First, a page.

I DON'T know everything but by throwing off the fear and ignorance perpetrated by the priest-perverts I can YoozMyBrain to find out what I don't know. You can do it too, try it, it's fun! Just read history and archaeology and chemistry and mythology etc et al, but DON'T STOP AT 2K years ago. It's really not that hard...but I haven't been scaring you with the boogey man since birth like the priest-perverts have so I don't blame you for being confused. But now you're old enough and can YoozYerBrain...please...

      October 1, 2012 at 3:20 pm |
  7. There is NO FENCE.

    If I am accused of sitting on the fence, what kind of fence is it? White picket? Iron ornate? Chain link? Pink flesh colored fence with d i l d o slats that penetrate any fence sitters? Thats what the Priests would prefer no doubt.

    The fact is the religious have only been able to substaniate and define the fence as well as they have their God, which is to say, not at all. There is NO FENCE.

    October 1, 2012 at 2:15 pm |
    • Anybody know how to read?

      You're just repeating an old mob saying.

      October 1, 2012 at 2:20 pm |
    • Mass Debater

      I don't think he's talking about a guy who buy's stolen good's and resells them, which would be the mob version you speak about...

      October 1, 2012 at 7:29 pm |
    • Anybody know how to read?

      Mass Debater, Ya think he knows my ol' pal Tom? Yeah, Tom Sawyer, and the white-washin' scam. BTW, Banksters know how to wash money real well dese days.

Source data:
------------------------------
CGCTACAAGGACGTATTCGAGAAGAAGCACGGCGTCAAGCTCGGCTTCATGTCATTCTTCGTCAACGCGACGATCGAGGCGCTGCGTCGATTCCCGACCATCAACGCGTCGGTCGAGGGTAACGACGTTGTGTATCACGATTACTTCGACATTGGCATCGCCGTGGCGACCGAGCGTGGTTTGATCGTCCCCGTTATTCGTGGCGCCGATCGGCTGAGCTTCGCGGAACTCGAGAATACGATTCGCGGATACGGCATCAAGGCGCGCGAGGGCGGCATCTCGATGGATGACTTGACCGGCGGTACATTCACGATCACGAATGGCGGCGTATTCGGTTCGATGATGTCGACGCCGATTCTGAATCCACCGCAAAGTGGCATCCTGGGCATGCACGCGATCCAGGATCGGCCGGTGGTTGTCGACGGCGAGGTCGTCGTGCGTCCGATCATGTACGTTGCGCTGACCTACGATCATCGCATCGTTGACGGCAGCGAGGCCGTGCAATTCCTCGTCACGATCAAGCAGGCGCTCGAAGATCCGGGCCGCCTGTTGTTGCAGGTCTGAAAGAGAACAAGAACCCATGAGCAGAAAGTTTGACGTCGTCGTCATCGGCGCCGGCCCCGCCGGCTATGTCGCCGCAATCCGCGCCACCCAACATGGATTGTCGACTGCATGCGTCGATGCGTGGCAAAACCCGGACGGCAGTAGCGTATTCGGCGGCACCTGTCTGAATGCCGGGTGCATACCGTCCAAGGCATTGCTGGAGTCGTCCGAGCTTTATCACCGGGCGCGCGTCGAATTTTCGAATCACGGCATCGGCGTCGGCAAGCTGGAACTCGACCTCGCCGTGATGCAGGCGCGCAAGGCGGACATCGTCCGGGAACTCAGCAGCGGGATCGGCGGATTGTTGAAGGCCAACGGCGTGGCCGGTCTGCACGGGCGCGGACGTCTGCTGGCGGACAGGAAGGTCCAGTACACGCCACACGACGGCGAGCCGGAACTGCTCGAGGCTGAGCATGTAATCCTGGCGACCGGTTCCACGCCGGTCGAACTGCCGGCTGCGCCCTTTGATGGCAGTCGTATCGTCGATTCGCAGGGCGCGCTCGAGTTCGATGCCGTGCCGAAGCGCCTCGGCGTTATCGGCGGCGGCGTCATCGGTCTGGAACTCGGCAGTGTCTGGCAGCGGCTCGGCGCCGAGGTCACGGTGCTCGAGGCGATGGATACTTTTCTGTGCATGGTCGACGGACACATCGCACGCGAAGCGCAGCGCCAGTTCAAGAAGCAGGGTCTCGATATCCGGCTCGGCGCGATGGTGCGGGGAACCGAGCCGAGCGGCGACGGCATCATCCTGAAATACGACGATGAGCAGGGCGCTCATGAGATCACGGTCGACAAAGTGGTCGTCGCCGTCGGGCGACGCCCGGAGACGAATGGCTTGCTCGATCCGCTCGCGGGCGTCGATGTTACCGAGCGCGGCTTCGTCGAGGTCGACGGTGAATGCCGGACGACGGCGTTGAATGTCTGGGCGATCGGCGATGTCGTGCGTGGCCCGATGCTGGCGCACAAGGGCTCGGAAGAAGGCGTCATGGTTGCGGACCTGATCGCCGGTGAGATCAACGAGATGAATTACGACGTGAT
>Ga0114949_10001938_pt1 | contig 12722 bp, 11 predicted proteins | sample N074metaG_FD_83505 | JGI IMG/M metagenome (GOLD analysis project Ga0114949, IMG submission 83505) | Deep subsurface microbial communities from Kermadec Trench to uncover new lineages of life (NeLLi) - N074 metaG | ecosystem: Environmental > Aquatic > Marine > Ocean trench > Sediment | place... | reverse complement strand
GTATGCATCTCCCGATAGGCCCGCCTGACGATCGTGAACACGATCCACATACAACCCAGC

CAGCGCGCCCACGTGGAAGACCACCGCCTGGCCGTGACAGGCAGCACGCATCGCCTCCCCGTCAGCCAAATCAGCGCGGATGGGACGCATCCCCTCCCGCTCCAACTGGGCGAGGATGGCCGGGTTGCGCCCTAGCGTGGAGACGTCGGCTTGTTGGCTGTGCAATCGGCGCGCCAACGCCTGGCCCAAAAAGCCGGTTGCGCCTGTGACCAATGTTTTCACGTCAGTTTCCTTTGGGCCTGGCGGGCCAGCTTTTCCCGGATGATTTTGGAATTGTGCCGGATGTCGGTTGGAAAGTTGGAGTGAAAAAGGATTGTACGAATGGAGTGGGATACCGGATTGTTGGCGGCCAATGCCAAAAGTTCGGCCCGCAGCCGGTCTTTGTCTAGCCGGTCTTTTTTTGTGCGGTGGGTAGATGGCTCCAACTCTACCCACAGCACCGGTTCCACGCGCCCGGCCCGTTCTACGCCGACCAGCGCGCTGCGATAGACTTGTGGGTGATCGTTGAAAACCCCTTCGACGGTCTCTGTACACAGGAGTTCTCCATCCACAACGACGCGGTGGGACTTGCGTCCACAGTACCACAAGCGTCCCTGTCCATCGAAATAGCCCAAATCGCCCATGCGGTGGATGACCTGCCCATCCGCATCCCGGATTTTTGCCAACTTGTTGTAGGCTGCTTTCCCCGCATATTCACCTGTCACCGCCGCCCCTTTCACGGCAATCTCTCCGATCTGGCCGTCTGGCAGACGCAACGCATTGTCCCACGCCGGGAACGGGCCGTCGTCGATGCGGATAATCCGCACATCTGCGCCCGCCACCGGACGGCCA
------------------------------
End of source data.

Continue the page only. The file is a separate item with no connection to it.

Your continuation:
October 1, 2012 at 8:23 pm |
  8. Jim J

    This article articulates precisely why people are leaving organized religion. There are thousands of branded religions out there, and the fact that your parents had one of them handed down to them, and they are handing it down to you, carries no weight whatsoever that their religion is the right one and the thousands of others are wrong. Hating, or even killing, others because their religion does not comport with your own is a grotesque product of the system. If you can laugh at Zeus why can't others laugh at your god? I feel sorry for the author of this article; what a waste of his time.

    October 1, 2012 at 2:15 pm |
  9. GodOfEverything

    This author is a clown. Organized religion is nothing more than a money-grab. Religions have relied fear-mongering to fear people into believing. Everyone can have their own relationship with god. If you need other people to validate your religious beliefs, then that is on you... I make no apologies for being comfortable enough in my own skin to not feel as if I need to pay a religion to validate my belief system.

    The truth is that all religions are cults... even Christianity. Religion was in fact created to bring order in a time before organized laws were in place. Religion was also created to explain why things were before science was as established as well as it is today. The people who created religion believed that the earth was flat, and that lightning was the will of the gods. Today we know better.

    Religion has been wrong so many times throughout history that anyone who blindly follows any religion is incapable of thinking for his/herself.

    If ignorance is bliss, than this author is the most blissful man on the planet.

    October 1, 2012 at 2:14 pm |
  10. AverageJoe76

    It's a shame that mankind wastes so much time and effort arguing/ debating/ fighting/ misleading others and themselves about God. We spend a good portion of our lives worried about a being we've never met physically or heard audibly (for MOST of us here). Truly, mankind has burdened himself with the concept of God.

    Humble yourselves. Stop lying to yourselves. Your human, and you don't know anything about God except for what some other human told you. That's pretty much that.

    October 1, 2012 at 2:14 pm |
    • YoozYerBrain

      Here, AJ76 lemme explain god and spirituality for you;